I have to say that his conclusions about future directions for librarianship mirror some of my own thoughts. I was skeptical at first, but actually this is a thought provoking article that is honestly worth the read (or at least a quick skim).
I was recently speaking to Mark Rodrigues at Ovid about some recent OvidSP enhancements and as we were winding up the conversation he asked me what I thought about the importance of COUNTER compliance. Wow, was I ever glad he asked. I do understand the need to have a stable comparison across different databases from different vendors, but for me (and for many of us in specialized libraries that don’t have many different options) ability for consistent tracking across time is much more important than adherance to whatever new version COUNTER develops. I would rather that vendors keep their statistics stable across time (and even if they try to keep up with the ever changing COUNTER compliance standards, why can’t they keep the basis upon which they have been providing stats for years as an option for selecting our statistics reports). I know I’ve ranted about this in the past, but when vendor’s change the basis upon which they pull stats, it impacts our ability to track stats across time within a database. This across time ability is much more important to me. I wonder if I’m a lone voice in the wilderness on this. Have all librarians jumped on the COUNTER bandwagon, or are there others out their for whom the whole issue of COUNTER compliance is just a non-issue. At any rate to my vendors out there, please please please… if and when you adapt to COUNTER 3 compliance, please keep some semblance of historical foundations so we can still pull our stats in a way that we can measure against our stats before the new standards came into play. And to you COUNTER people, please stop messing with your standards. You’ve established them already, just leave them be. If you want to read the counter argument (please pardon the pun and yes it was intentional), you can read a posting by the Librarian in Black, COUNTER your database stats, baby. She presents the more conventional view on this topic.
We were talking at work today about the high quality of articles in the journal Health Affairs. We were planning to link to a blog posting by Jonathan Oberlander, an associate professor of Social Medicine and Health Policy & Management at the University of North Carolina-Chapel Hill, on the Health Affairs site. At any rate, I digress. In the process of tracking down the URL for this blog, I discovered that the journal Health Affairs which had been included in Ebsco’s Health Business Collection and Academic Search Premier has lost its full text access as of the April 2009 issue. This is the problem of relying on the full text collections that come with databases (especially where the content is not owned by the database distributor as is the case with many of the Ebsco Database collections). The problem with this title is that with the Health Business Collection we really only subscribed to it for access to 2 titles: Harvard Business Review and Health Affairs. With the loss of Health Affairs we’ve really got to question the validity of ongoing subscription to that database. With the status of Harvard Business Review; I wouldn’t be surprised to see that title get dropped soon. I don’t know if these collections really qualify as the “Big Deals” (since they aren’t one publisher’s packages like the LWW High Impact or other collections…) but as the “big deal” publisher packages come into question in light of the current economic challenges another question that needs to be considered is the ongoing availability of important titles within these questions. For those of us doing collection development; we certainly need to weigh the importance of specific titles against any cost savings by only relying on database full text collections for access. Ah yes, the exciting (no wait interesting) challenges of collection development in a virtual (electronic) world.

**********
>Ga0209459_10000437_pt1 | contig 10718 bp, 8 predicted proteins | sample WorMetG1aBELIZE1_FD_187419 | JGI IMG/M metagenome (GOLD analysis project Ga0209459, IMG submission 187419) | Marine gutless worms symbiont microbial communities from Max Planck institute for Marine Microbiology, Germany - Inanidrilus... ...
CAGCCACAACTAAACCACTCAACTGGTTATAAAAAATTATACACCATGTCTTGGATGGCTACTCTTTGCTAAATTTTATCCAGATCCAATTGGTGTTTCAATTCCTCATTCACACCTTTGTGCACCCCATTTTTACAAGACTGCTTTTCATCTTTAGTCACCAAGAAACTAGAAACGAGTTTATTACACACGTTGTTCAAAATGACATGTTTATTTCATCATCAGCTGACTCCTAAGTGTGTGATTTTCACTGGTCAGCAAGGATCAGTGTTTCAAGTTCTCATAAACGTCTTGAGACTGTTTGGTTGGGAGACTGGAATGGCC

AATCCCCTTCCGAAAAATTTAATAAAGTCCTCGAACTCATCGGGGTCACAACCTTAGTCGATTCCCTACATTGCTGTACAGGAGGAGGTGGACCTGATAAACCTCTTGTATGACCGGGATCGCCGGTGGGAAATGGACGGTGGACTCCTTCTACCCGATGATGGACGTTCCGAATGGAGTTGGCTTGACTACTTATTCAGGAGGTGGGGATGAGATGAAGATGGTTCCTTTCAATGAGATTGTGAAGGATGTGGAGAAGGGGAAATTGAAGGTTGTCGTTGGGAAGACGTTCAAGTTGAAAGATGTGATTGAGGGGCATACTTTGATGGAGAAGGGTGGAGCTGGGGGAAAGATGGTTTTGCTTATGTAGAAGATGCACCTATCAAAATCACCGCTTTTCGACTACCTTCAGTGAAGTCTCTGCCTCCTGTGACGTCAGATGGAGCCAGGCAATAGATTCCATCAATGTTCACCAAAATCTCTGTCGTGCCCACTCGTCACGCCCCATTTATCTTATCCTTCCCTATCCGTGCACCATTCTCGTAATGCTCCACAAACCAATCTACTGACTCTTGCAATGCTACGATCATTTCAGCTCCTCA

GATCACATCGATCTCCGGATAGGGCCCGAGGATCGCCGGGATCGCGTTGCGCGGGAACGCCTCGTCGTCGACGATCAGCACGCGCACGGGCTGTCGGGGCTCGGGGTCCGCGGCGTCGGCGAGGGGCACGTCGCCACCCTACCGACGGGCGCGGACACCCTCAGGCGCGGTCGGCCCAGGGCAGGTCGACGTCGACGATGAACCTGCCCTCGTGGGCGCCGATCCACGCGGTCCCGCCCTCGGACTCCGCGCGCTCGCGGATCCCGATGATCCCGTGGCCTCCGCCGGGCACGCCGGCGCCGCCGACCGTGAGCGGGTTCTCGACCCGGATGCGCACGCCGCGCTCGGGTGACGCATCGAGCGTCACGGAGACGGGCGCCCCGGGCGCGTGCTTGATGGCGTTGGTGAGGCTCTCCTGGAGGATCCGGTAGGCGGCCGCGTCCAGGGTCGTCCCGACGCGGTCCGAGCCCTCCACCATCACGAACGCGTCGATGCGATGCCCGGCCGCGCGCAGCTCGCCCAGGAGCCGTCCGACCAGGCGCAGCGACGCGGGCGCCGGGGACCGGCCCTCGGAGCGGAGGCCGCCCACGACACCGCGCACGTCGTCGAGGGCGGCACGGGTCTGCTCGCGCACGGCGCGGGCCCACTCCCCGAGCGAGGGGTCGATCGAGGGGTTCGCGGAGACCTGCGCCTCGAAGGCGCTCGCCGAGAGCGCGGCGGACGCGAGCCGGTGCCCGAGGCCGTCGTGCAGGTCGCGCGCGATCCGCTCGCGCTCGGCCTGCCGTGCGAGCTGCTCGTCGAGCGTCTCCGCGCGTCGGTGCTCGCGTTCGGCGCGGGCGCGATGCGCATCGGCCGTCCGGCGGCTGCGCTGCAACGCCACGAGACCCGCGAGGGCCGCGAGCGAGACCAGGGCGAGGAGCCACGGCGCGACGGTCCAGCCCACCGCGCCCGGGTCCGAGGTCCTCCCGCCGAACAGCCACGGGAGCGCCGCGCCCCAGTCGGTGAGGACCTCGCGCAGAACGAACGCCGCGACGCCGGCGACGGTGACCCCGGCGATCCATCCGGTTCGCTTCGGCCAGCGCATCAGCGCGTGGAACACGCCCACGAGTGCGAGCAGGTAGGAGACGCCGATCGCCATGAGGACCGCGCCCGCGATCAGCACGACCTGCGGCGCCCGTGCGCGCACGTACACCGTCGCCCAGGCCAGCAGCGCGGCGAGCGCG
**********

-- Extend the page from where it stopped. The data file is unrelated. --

I have written several times about the future of libraries, and I was hoping to avoid it today, but since CNN has seen fit to write about, “The future of libraries….”. Our library’s intranet blog posted about this article and Michelle Kraft posted about it in her Krafty Librarian blog, “The Future of Libraries…“. The Annoyed Librarian (who I won’t link to here on principle alone) also posted about it. I really agree with much of Michelle Kraft’s posting on the topic especially her conclusion which states
It would be silly to say we aren’t getting more wired and digital, because people are finding information more online these days. But I think it is slightly premature to do what Cushing Academy has done and eliminate all of the books from the library. People (especially students) use what is convenient and frankly right now it isn’t always convenient to get and use everything online. .. However that isn’t an excuse to hide your head in the sand and ignore online access and technology. If your library doesn’t have any online journals, books, or an online catalog, you are no better than those who have abandoned all printed material. Both types of libraries are extremes and living on the extreme you will find your information access limited.
While I am tech minded person and I am the first to start a weeding party in the stacks, I am not ready to say that libraries will be void of all books. There will be less books of course, and online access makes it easier for more people to use the material, I just don’t think the death of the paper printed book is here. Yet.
As always I think its important to think about our future, but I do have to question some of the source material behind the CNN article. Since I manage an entirely digital library. We have no print collection to weed and we don’t even have a physical space to turn over to gaming. I do, however, appreciate the need for physical library space. I find it interesting that despite the fact that CNN reports that libraries are now places of, “loud rooms….” — our Health Sciences Library has many many requests for quiet study space. We recently had the opportunity to turn a defunct computer lab into a public space and we had some comments requesting something a bit less public.